When my colleague Jon Castro told me early this year that the next OpenStack Summit was going to be in Barcelona and that we should go I thought, yeah right, keep dreaming! How could we possibly land a valid excuse to travel halfway across the world to eat Paella and drink Sangria, oh and attend some talks of course 😃 . So we submitted an abstract for the work we had done with NTT West around the OpenDaylight controller and OpenStack, and thankfully we were selected!
Being my first OpenStack Summit I had no preconceived notions as to what to expect (so hopefully this recap is bias-free), and if you’re a fan of TLDRs like I am, then here is mine: Lots of NFV, SFC, Orchestration talk, OpenStack is no longer a science project but an enterprise solution… and Barcelona is good fun. Now into the details.
As I was at the summit for the reason of presenting, I thought it best to go over this topic first. My talk was focused on a project we did with NTT West around providing programmatic/API access to a traditional firewall that could only be configured via CLI, and then driving this API through a new Horizon dashboard. The end goal being an operator (tenant) could be assigned a firewall and be able to administer the device without having to be experienced in the specifics of the command-line interface. If this sounds interesting to you, you can watch the presentation on YouTube to get a better understanding of how we achieved this.
Just by looking at the Summit schedule it is clear that NFV is a key use case for many companies using and contributing to OpenStack. There were 24 presentations and/or demos focused around NFV, diving into particular aspects such as orchestration, service function chaining (SFC) and use cases such as virtual evolved packet core (vEPC). I can’t talk about NFV without mentioning OPNFV (Open Platform for NFV) which is a reference NFV platform built by the open source community under the Linux Foundation. OPNFV is primarily a testing and integration project that brings together all the bits and pieces (OpenStack, OpenDaylight, OVS, DPDK, etc) you would need to launch an NFV cloud-ready platform, that has been thoroughly tested, automated and put through a CI/CD pipeline, all packaged in a nice installer(s) with documentation. You can learn more about OPNFV here. One OPNFV presentation at the summit was highlighting the advancements in neutron that benefit NFV use cases such as VLAN aware VMs and also showing the current shortfalls of neutron and how other networking solutions such as OpenDaylight can play nicely with Neutron to fulfill these shortfalls.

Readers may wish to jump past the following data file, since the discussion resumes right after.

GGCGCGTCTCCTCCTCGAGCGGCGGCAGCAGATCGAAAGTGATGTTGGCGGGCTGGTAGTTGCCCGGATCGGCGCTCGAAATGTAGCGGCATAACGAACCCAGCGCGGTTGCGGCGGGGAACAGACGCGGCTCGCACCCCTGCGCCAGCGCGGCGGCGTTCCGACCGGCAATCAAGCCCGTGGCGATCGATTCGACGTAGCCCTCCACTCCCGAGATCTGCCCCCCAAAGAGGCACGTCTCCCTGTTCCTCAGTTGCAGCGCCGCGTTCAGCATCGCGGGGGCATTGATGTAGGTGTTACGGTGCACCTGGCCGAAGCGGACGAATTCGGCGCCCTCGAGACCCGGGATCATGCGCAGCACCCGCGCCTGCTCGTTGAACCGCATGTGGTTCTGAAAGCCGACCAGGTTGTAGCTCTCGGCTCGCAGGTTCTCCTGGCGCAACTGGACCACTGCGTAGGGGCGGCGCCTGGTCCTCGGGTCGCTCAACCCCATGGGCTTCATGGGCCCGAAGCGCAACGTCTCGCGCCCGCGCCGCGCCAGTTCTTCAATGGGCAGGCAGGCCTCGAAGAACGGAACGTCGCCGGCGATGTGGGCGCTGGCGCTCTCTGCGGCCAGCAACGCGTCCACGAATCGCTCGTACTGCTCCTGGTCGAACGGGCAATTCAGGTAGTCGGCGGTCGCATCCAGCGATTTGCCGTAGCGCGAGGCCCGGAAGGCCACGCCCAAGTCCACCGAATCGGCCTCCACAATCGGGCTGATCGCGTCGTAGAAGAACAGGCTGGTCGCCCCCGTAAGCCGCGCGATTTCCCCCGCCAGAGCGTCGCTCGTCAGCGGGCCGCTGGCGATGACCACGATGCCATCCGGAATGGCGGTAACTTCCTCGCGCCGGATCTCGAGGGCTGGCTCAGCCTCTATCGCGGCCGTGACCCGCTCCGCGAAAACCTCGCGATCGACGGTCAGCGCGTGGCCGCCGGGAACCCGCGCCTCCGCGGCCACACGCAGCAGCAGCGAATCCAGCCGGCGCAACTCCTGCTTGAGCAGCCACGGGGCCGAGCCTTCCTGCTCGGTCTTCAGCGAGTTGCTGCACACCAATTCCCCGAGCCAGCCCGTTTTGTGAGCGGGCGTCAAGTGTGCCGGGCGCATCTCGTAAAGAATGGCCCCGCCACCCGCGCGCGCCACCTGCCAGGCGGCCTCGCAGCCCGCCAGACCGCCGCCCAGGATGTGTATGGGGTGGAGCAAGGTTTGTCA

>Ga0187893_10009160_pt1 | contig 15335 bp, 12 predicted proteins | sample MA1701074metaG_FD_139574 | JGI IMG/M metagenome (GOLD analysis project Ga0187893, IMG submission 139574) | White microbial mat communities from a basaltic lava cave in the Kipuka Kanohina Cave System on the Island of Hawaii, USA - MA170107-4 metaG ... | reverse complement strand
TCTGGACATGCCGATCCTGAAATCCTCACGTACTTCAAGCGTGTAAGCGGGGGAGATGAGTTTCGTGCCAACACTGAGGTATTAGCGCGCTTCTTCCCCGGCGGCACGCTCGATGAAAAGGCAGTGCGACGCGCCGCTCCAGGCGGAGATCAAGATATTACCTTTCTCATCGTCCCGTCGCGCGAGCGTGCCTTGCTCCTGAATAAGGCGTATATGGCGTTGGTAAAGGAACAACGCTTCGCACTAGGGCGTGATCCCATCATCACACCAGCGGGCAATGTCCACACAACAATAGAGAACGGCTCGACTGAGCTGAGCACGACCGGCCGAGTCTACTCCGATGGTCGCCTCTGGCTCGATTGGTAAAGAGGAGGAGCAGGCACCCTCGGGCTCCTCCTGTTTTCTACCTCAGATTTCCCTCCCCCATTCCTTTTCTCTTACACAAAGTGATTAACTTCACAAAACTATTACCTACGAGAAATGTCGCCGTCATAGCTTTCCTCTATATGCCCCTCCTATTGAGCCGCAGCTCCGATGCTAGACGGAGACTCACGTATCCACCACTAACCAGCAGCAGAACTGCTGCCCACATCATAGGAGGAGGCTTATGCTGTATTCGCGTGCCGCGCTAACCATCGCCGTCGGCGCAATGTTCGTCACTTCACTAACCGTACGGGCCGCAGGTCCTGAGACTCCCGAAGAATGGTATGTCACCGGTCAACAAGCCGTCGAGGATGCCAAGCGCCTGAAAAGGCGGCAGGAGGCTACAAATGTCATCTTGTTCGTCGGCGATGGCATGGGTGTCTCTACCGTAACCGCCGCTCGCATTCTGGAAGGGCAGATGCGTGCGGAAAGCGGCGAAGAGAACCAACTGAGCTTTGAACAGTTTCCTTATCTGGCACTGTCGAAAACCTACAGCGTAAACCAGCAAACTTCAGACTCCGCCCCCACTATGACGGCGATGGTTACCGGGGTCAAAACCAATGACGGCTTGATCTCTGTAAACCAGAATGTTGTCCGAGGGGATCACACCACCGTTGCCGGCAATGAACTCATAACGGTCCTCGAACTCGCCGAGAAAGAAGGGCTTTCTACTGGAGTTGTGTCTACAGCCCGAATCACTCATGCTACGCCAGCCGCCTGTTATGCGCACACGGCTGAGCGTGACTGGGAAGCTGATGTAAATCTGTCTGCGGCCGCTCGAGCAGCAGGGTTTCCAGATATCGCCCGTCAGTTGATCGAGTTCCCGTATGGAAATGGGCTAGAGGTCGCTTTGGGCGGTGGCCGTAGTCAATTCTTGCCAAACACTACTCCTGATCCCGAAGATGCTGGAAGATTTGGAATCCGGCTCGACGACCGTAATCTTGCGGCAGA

SFC was another hot topic, there were a couple of talks that showcased the benefits of using SFC and how it was being implemented in OpenStack. The following presentation was one of those, showing how traffic could be redirected based on classification such as optimising IPSec, or video traffic. This is achieved through using Network Service Headers (NSH) a SFC encapsulation protocol still in an IETF draft but quickly becoming reality and some aspects can already be used in the Mitaka release of OpenStack.
Other great network-centric talks included the OVN presentation which shows some powerful features if you’re operating a OpenStack cloud using OVS and OVN to perform L2 and L3 functions (networking-ovn plugin). It allows for extended OVS scaling (distributed DHCP on the OVS agent), L3 performance becomes on-par with L2 performance through flow caching, and pre-calculation of network hops. New debugging features called ovn-trace allows for “what-if” analysis on packet classifications so you can see how a packet will traverse the network and flow table(s). They also spoke about BPF Datapath which provides a sandboxed environment in the linux kernel allowing new functionality to be inserted at runtime without having to write new linux kernel modules which can cause headaches not only to write, but to maintain and be supported in various linux distributions. This means new network and tunnelling protocols developed for a particular use case can be created and potentially be portable across Linux distributions.
Orchestration was also a big topic at the summit, with many presentations from the Tacker team, Cloudify and others. All of whom seem to be converging on the use of TOSCA as the modelling language for NFV services. I recommend the following presentations for those who are interested in all things orchestration:
- Nokia- TOSCA & Mistral- Orchestrating End-to-End Telco Grade NFV
- OpenStack and the Orchestration Options for Telecom NFV
- Cloudify- Orchestrating and Managing VNFs Using an OpenStack Controller on ETX Hardware
- Orchestrating VNF Forwarding Graphs and SFC Using OpenDayLight, Neutron and Tacker
Other Stuff and Conclusion
Stepping back from the technical aspects of the summit and reading between the lines it can be said that OpenStack has really matured, the distributors such as Mirantis, Ubuntu and RedHat have really gone to lengths to ease the pain of installation through project such as Ironic, OpenStack Ansible, Fuel, Packstack etc. The CI/CD system in place for OpenStack has also meant that code that is pushed upstream is properly reviewed (through gerrit), tests are written (Unit + Integration) and run automatically by the CI system (Jenkins) the results of this process is a stable system made up of many different components with hundreds of contributors from around the world, quite an achievement in itself. I believe the maturity and stability of the product is driving more adoption into telcos who generally set a high bar when it comes to production ready software, so this can only be a good sign for the project.
Last but not least, the city of Barcelona is an amazing place, and the perfect setting to catch up with colleagues and meet new ones all over some fantastic food, drinks and laughs. 10/10 would do it again.
Originally published on the [https://netdevservice.atlassian.net] website on 4/27/17.